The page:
WATER FOR CANITOGA

German Age Rating

A pipeline to bring water to the Canadian town of Canitoga ought to have been finished long ago, but repeated acts of sabotage have made this impossible. This happens again in the spring of 1905, when an excessive use of explosives prevents construction work from continuing. Engineer Oliver Montstuart is able to track down the guilty party, but puts himself in danger by doing so. Even then, the problems don't end, as behind the scenes, someone is still pulling the strings and is prepared to prevent construction at any price. This newly restored adventure film from 1939 was one of the most expensive films made during the National Socialist era, its action-packed story told in international style. The Murnau Stiftung recently restored this cinema classic. The restoration process will be briefly explained prior to the screening.

tags: Adventure, History, Crime/Murder, Feature film, Western

Cast: Hans Albers, Charlotte Susa, Peter Voss, Hilde Sessak, Josef Sieber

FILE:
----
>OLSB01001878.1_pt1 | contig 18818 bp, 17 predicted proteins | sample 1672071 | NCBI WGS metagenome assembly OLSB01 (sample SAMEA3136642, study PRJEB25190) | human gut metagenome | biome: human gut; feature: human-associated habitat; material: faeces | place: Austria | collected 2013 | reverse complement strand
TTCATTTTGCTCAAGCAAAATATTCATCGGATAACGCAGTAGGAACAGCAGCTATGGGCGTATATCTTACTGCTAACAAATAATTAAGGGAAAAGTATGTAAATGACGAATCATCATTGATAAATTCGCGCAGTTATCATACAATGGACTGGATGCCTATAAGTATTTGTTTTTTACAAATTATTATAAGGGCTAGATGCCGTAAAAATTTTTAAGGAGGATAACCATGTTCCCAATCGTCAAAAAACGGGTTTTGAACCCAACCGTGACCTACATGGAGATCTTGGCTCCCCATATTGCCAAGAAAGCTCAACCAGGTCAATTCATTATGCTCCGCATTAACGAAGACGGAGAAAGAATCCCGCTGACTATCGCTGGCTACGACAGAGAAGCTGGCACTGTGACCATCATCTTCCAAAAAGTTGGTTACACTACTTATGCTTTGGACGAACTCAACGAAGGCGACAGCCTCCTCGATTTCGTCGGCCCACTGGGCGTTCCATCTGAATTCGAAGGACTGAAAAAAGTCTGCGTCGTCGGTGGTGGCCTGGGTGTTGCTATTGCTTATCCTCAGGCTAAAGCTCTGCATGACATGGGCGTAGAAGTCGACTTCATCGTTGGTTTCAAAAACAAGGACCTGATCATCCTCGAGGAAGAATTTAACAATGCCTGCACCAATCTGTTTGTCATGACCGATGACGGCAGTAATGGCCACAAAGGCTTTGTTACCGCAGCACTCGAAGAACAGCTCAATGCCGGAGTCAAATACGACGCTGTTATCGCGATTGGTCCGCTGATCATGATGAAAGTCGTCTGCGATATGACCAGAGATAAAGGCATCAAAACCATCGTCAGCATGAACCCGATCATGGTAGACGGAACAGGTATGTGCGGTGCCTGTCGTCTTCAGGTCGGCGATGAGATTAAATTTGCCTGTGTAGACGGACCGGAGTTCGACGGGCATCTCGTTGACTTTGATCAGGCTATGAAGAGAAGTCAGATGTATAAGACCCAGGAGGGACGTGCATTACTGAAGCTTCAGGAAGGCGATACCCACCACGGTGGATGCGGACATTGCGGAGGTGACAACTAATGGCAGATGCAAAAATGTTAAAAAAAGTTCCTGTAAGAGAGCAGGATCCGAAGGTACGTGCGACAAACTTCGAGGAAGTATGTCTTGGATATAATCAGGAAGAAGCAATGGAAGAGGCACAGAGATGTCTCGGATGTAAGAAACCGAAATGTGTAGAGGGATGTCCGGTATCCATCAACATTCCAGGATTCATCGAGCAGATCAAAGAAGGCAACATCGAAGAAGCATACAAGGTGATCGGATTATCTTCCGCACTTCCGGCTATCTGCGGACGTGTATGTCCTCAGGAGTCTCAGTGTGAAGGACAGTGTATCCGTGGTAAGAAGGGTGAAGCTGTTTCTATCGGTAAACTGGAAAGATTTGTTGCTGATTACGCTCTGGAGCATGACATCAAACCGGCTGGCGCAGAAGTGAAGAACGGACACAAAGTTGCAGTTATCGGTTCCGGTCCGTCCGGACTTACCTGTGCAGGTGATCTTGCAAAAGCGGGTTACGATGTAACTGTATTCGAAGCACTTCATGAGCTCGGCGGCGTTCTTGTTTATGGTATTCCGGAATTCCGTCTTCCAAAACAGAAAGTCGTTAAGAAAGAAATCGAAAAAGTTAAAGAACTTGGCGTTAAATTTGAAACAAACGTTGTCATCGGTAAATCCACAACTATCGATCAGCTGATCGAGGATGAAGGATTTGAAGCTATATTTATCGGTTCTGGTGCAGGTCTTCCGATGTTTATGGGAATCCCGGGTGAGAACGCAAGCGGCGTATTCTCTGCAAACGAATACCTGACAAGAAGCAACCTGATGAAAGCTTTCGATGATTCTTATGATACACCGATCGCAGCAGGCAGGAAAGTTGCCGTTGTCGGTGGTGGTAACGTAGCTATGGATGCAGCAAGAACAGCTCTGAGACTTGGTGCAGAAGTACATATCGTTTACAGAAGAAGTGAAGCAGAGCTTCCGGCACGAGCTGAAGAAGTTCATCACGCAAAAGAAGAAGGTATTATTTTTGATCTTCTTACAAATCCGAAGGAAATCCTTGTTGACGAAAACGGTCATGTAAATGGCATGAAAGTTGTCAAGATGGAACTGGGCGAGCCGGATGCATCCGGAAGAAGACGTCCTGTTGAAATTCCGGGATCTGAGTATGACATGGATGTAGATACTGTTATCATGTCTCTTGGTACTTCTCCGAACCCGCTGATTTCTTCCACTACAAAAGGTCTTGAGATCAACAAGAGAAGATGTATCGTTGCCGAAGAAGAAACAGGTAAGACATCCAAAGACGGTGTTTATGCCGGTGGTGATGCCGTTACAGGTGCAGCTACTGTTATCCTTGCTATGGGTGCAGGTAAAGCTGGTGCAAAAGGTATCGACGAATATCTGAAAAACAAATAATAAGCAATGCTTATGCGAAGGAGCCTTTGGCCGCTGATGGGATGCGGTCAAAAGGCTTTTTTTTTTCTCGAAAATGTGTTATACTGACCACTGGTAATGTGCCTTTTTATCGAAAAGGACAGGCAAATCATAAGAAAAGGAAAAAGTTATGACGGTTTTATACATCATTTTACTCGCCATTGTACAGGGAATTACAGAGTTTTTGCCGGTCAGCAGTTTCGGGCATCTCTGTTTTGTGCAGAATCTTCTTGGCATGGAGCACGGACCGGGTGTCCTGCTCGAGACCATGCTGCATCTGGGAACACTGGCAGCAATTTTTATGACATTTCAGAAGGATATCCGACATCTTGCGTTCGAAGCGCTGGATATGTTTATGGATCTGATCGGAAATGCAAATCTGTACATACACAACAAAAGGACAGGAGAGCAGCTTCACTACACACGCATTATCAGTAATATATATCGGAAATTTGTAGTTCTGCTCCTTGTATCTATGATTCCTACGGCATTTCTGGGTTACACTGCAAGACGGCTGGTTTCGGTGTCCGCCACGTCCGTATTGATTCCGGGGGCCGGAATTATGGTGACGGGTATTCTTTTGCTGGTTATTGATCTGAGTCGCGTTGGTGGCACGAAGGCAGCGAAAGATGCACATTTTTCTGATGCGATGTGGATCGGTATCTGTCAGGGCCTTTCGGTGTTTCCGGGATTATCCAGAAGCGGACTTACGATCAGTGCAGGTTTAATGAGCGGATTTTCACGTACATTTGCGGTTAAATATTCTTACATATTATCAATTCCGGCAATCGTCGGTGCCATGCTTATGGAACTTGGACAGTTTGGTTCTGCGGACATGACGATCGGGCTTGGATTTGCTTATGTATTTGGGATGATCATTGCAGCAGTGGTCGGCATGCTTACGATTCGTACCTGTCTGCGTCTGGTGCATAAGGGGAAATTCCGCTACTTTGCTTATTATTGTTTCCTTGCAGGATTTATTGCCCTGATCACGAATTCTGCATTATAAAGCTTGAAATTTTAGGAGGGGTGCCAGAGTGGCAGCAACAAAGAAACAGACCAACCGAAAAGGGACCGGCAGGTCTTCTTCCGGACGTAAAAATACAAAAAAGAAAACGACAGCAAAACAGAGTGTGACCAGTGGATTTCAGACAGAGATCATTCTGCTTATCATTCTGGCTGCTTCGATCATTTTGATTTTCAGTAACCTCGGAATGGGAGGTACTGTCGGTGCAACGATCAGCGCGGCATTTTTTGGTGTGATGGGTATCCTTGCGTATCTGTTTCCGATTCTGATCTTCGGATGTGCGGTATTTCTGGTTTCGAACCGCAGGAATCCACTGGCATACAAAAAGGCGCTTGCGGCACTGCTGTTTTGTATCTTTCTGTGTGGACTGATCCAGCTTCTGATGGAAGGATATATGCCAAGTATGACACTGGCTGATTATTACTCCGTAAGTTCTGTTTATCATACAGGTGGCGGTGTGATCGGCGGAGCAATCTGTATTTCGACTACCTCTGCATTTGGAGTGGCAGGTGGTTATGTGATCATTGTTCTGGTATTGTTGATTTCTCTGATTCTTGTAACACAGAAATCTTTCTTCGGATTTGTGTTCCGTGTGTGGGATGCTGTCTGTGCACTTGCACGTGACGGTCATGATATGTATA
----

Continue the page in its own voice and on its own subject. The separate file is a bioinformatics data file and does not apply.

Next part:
Credits

Screenplay: Walter Zerlett-Olfenius

Original Material: Hans José Rehfisch

Director of Photography: Franz Koch, Josef Illig

Composer: Peter Kreuder

Sound: Karl-Albert Keller

Producer: Carl Wilhelm Tetting

Production Company: Bavaria Filmkunst GmbH

World Sales: Friedrich-Wilhelm-Murnau-Stiftung

Distributor: Friedrich-Wilhelm-Murnau-Stiftung

Director: Herbert Selpin

biography

Herbert Selpin was born in Berlin in 1902. Abandoning his study of medicine, Selpin worked as a trainee at Ufa, then in various positions at the Fox-Europa film production company in Berlin. His first film was CHAUFFEUR ANTOINETTE (1931), about a young widow who makes a sporting bet with a speculator. Under the National Socialist regime, Selpin made a series of propaganda films as well as various historical and adventure dramas. He was unable to finish his final film, TITANIC (1943), as critical remarks he'd made about the German military led to his arrest on July 31, 1942. He was found dead in his prison cell the following day.

Screenings

Thursday, 7/4/2019, 5:00 PM (120 Min.)
Filmmuseum

Q&A after the Film